Traditionally, the gendering of males as ‘masculine’ has fostered the ‘hard’ qualities that are primarily expressed through an ideology of hierarchy, embodying competitiveness, aggression, rejection of co-operation and communality and lack of care and compassion, particularly with respect to those perceived as vulnerable. In a historically male-dominated world all our social structures have been constructed on this model and continue to function (or more accurately dysfunction) on it.
Men have not maintained power because they are worthy of greater merit, a fact reflected in the statistics of the CSO’s most recently published report ‘Women and Men in Ireland 2011’ which actually shows the opposite to be true, highlighting women’s significantly superior achievements at every level of education. In spite of this the report also demonstrates men’s overwhelming dominance within both the professions and politics. Men have maintained a specifically and iniquitously inequitable form of power not because they merit it but because they are spectacularly well-engendered to both construct and maintain it.
The general consensus is that women will bring their more compassionate, altruistic and co-operative qualities into this bear-pit, thus improving things for us all and with specific hope for the lot of other women. The evidence is not, thus far, convincing.
In Didi Kirsten Tatlow’s recent article for the New York Times, ‘Remixing Ireland’s Gender Blend’, Kathleen Lynch, one of only two female ministerial incumbents in the current administration, is quoted as saying that the lack of gender balance in the Irish power elite was one of the factors in the current economic debacle. She goes on to say that……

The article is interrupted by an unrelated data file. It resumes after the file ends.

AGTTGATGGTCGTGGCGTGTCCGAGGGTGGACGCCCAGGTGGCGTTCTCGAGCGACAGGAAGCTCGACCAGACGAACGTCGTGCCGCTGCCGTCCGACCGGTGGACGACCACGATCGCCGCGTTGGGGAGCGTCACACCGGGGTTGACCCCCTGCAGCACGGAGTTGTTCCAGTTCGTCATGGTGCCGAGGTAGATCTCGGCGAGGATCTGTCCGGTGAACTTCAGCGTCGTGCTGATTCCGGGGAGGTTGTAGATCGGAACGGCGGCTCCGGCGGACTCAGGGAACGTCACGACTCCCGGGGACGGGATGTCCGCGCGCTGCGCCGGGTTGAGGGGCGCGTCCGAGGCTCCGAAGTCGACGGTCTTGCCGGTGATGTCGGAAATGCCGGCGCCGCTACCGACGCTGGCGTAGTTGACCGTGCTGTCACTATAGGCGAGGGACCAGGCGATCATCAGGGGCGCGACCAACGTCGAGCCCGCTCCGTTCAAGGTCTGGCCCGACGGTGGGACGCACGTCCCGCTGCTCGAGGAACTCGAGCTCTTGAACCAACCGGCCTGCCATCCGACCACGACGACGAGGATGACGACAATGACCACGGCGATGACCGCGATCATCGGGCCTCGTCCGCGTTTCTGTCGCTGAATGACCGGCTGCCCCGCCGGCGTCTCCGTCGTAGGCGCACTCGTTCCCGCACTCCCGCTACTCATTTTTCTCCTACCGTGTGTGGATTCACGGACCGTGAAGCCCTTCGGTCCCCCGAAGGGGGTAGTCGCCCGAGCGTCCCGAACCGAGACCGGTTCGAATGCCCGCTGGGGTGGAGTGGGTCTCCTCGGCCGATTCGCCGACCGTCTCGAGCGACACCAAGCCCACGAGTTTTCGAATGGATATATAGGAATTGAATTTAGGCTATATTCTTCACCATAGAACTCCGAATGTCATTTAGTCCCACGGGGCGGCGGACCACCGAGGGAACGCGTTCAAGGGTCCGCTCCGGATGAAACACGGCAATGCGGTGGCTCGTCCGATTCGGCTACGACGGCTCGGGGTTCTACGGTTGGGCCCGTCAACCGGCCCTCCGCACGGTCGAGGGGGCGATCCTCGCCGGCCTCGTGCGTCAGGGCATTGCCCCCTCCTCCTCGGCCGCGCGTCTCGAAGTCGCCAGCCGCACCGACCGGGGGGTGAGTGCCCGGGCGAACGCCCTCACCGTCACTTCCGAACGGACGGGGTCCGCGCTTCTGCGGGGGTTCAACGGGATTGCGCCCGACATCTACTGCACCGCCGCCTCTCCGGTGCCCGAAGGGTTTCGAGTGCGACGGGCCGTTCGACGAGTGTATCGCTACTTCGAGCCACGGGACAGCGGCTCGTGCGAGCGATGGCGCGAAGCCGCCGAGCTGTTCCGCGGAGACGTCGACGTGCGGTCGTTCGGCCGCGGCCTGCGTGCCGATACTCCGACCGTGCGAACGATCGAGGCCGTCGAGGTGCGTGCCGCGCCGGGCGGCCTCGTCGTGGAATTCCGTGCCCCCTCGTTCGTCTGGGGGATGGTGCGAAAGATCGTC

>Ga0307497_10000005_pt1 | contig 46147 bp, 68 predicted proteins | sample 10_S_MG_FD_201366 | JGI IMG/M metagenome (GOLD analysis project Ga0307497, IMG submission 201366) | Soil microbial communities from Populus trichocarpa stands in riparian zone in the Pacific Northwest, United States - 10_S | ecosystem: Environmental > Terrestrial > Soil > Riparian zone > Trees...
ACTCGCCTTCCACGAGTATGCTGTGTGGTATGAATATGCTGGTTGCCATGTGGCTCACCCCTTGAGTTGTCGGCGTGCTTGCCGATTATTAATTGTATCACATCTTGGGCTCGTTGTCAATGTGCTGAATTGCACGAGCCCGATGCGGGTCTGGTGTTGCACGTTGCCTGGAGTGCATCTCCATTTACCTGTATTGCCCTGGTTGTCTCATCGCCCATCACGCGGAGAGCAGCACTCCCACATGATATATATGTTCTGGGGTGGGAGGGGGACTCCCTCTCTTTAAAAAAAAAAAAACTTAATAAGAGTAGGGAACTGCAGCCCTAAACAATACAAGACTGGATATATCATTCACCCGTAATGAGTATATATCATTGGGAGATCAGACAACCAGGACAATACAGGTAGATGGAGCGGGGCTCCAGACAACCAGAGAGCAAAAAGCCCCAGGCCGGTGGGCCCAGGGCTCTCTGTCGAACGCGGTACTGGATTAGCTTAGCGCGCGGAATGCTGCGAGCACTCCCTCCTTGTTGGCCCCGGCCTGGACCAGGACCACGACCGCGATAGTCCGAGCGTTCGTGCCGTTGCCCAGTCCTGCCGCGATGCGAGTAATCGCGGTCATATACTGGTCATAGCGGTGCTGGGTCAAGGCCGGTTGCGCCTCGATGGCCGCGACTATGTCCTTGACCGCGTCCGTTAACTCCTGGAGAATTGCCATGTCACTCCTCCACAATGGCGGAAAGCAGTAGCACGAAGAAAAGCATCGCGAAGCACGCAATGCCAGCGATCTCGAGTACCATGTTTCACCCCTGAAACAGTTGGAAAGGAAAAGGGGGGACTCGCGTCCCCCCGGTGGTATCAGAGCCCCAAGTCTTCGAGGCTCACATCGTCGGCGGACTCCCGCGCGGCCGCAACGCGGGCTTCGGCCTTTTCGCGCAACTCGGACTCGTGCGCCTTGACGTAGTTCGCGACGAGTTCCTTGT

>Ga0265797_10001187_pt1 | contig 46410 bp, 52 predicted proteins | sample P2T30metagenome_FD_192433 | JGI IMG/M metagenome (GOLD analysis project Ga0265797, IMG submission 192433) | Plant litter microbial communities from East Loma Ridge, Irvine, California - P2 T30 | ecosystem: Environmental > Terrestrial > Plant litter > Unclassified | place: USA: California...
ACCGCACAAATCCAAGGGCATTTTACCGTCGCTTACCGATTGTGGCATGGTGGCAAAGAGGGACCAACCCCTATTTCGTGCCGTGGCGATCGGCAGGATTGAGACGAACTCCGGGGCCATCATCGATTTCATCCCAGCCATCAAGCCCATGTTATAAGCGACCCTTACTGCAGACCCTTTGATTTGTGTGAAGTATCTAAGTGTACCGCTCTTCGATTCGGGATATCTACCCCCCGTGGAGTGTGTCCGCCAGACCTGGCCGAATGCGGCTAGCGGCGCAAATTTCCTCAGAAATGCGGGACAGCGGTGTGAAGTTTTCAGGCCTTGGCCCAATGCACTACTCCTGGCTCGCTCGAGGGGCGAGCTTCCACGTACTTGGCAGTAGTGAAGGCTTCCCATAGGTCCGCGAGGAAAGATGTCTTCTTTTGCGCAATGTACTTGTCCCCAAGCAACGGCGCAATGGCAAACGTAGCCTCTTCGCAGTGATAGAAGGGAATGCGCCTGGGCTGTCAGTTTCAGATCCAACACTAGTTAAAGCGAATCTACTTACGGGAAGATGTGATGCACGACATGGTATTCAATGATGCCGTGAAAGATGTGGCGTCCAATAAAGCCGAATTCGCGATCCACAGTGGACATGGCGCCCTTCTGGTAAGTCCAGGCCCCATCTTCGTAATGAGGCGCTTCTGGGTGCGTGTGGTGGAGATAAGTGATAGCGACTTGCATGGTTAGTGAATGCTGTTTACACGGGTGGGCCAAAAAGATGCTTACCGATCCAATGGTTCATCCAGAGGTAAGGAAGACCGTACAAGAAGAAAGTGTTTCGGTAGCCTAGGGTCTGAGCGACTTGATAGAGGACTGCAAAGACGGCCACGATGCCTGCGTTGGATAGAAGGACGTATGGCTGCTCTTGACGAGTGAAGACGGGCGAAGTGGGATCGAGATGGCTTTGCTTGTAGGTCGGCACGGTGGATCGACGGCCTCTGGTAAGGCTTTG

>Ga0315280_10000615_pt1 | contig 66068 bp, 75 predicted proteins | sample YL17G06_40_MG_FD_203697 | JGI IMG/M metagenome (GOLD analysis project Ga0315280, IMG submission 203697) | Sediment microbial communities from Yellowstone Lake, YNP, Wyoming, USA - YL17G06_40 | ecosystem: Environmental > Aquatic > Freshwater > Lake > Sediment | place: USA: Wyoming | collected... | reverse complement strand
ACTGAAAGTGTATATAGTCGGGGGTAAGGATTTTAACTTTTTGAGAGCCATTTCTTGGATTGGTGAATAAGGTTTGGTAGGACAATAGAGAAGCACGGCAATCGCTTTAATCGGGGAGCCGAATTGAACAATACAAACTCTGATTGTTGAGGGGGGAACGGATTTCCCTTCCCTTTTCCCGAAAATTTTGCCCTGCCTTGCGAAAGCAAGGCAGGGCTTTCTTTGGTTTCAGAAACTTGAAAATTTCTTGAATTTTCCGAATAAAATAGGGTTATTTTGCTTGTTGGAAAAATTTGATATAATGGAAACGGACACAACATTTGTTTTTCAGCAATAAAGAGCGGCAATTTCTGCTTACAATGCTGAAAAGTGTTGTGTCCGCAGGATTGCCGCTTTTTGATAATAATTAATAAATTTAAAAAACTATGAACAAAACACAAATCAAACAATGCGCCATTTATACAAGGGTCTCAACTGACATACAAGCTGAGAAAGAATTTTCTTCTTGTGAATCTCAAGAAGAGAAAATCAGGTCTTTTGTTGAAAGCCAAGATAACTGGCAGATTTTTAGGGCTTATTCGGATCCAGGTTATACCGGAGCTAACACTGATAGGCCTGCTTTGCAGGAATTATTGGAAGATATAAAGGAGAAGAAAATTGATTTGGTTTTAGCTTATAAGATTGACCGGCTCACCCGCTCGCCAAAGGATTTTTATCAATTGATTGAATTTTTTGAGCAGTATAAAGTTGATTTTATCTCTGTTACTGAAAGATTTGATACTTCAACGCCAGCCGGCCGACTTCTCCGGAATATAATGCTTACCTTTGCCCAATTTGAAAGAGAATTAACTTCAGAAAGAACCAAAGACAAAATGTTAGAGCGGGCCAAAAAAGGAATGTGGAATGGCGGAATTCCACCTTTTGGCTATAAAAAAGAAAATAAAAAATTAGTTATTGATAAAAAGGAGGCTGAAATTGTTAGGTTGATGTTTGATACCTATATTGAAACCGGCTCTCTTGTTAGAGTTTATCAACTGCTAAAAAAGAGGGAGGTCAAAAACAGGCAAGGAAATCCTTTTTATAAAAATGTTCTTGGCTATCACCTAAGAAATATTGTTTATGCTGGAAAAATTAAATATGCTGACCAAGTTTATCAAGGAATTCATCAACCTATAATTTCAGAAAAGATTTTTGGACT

‘If we had the proper balance and mix, I think different decisions would have been made…and even if you’re making the same decisions, then I think the emphasis would have been different.’
Mrs. Lynch is described in a way that no male politician ever is, as being 58 and a mother of four.
I too am 58 and a mother of four. My youngest child, my son who is just eighteen, has severe autism and is also severely intellectually disabled. At time of writing Mrs. Lynch has just announced proposals to cut funding for the most basic of services to disabled young people who are about to ‘graduate’ from school provision. In reality, this will mean that thousands of parents who will inevitably be women, given that eighty per cent of Ireland’s Carers are already female , will have to give up work and careers to care for these displaced and disabled young people that the State wishes to abandon. In 2011, Mrs. Lynch’s other ministerial colleague, Joan Burton, demonstrated a similar willingness to attack young and extremely vulnerable disabled people when she introduced proposals to drastically slash their Disability Allowance, aiming to render them further dependent on the care and support of their parents, which in the reality of everyday living produces a disproportionately heavy burden for mothers.
During the time of this administration women such as myself have had our lives and opportunities decimated by our political ‘sisters’ whose ascent to the House has been predicated on our subsequent confinement to ours. In doing so they have replicated the dynamics of masculinisation at a level that would shame many an established male politician.
It’s lucky for them that the term ‘gender quota’ is not factually correct. If it was, reflecting both attitudes and actions, they may have difficulty convincing the populace of their right to eligibility. It’s a point that feminism ignores at its peril.